The next question is whether the more liberal attitudes to gun ownership in the US cause the higher rates of gun-related deaths. There certainly seems to be a high association because the US ranks as the top country in the developed world for fire-arm related deaths. However, the data is tricky. El Salvador is number one in the world in gun-related deaths but they have very low gun ownership. But if we focus on the developed countries, there are some parallels between gun ownership and gun-related deaths. Switzerland, Finland, France and Austria have the highest rates of gun-related death in Europe and they are also among the top six gun owning nations. The UK in contrast has low ownership and a very low hand-gun murder rate.

However, it’s not hard to find statistics which can challenge the idea that high gun ownership is dangerous. For example, the statistics from the US show the murder rate by firearms decreasing since 2006 while at the same time the right to carry a firearm has been made easier. Other studies claim the evidence hasn’t been clear. The debate is not going to be resolved by numbers alone, but gun rights advocates in the US probably shouldn’t look to Europe for examples.

Original article by Ryan Scott – Sydney, Australia. Text edited by The Word’s methodology team


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The United States is again discussing gun control and its supporters are looking to other countries as examples. Supporters mention countries where lots of people own guns, yet gun-related crime is not a problem.

Let´s look at Switzerland. The small Alpine country, more famous for cheese, chocolate and banking, has one of the world’s highest numbers of gun ownership and the lowest numbers of gun crime and gun violence. However, at closer look, Swiss gun ownership is so high because all Swiss men from the age of 20 to 30 are part of the country’s militia. In fact it is their duty to have a gun. This is very different from the US, where people carry guns simply because they want to.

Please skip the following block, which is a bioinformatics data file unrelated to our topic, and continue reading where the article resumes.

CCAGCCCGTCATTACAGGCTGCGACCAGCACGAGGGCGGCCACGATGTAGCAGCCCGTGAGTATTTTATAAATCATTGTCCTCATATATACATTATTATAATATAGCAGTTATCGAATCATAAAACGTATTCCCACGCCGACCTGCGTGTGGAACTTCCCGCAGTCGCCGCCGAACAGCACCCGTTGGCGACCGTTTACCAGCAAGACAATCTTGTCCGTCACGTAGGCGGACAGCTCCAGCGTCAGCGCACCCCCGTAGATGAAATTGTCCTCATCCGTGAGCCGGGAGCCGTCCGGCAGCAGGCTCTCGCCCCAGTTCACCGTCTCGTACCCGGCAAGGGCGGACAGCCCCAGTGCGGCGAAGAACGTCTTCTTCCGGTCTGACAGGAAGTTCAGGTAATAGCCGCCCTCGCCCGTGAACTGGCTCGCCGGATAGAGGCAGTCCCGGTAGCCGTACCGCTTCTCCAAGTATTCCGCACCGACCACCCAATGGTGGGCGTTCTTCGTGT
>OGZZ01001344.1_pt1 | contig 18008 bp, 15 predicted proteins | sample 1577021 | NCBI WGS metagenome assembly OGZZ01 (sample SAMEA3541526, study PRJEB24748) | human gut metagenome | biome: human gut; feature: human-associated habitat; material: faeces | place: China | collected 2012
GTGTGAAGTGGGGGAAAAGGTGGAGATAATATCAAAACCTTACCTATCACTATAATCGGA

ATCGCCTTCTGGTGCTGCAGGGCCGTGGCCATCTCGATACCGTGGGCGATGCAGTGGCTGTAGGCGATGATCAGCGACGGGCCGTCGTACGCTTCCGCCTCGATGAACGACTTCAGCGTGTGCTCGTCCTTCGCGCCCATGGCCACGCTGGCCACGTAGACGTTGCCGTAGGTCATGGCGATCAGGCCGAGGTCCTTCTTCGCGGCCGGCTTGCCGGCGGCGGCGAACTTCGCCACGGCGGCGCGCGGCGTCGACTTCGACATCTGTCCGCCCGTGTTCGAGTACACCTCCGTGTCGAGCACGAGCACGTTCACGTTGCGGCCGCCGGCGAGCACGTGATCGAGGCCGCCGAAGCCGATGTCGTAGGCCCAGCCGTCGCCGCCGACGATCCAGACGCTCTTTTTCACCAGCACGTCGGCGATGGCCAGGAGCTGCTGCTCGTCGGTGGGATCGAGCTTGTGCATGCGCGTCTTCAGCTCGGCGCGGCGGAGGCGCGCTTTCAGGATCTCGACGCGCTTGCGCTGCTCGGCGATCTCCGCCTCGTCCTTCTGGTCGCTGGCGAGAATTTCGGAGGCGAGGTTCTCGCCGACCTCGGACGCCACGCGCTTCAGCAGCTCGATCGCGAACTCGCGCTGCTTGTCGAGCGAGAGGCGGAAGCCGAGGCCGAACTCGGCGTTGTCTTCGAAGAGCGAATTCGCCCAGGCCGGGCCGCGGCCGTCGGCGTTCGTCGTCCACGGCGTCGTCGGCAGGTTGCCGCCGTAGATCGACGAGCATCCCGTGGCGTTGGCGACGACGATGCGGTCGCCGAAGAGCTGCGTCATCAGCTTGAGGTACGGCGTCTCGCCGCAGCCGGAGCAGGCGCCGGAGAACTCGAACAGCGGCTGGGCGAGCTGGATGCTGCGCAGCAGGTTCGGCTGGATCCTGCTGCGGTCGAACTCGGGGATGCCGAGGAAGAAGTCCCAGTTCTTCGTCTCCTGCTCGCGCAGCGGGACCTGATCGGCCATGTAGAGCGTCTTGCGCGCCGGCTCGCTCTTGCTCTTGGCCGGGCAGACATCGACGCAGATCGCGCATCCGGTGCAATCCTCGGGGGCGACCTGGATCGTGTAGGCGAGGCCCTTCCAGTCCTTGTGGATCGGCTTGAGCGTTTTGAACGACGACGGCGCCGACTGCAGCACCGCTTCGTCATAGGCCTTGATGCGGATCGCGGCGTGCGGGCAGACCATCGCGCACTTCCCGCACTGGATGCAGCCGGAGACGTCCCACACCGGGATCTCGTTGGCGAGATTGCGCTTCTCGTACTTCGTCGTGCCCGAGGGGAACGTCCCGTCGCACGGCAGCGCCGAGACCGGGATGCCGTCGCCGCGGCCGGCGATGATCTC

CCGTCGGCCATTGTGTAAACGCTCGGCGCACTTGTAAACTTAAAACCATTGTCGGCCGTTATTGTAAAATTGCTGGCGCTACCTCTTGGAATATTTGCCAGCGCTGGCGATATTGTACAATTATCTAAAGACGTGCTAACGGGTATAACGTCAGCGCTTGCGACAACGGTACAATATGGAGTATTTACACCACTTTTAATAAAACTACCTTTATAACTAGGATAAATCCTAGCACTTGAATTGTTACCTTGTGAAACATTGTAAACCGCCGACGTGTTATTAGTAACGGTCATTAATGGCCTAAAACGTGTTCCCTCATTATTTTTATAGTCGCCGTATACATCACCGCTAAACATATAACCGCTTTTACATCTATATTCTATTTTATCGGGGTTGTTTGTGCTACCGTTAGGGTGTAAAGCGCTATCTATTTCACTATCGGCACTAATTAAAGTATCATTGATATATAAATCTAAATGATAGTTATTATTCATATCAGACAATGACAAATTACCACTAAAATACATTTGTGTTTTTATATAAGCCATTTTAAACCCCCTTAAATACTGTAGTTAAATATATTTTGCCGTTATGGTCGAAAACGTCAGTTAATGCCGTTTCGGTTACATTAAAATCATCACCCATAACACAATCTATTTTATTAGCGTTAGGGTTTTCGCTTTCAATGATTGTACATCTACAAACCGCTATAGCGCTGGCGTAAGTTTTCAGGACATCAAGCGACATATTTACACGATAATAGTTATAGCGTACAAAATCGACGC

Gun ownership is much more restricted in countries where it is part of militia service. It is far from easy to get a permit to carry gun. Moreover, Swiss people, especially in the French speaking regions, have their guns in depots and also have lower rates of gun-related suicides.

Finland is the country with the second highest number of people carrying guns in Europe. Hunting is the main reason that Finns give for having guns. But like in Switzerland, the conditions for getting a permit are stricter than in the US. And self-defence is not a reason for carrying a gun in Finland. Plus it is always up to the police to decide. In the US you can get a gun if you meet certain criteria.

Why is it the US (or the Czech Republic) but just Finland or Switzerland? With most countries the article is not used. But, we use the definite article with countries whose names include words like kingdom, states or republic: the United Kingdom. We also use the definite article with countries which have plural nouns as their names: the Netherlands.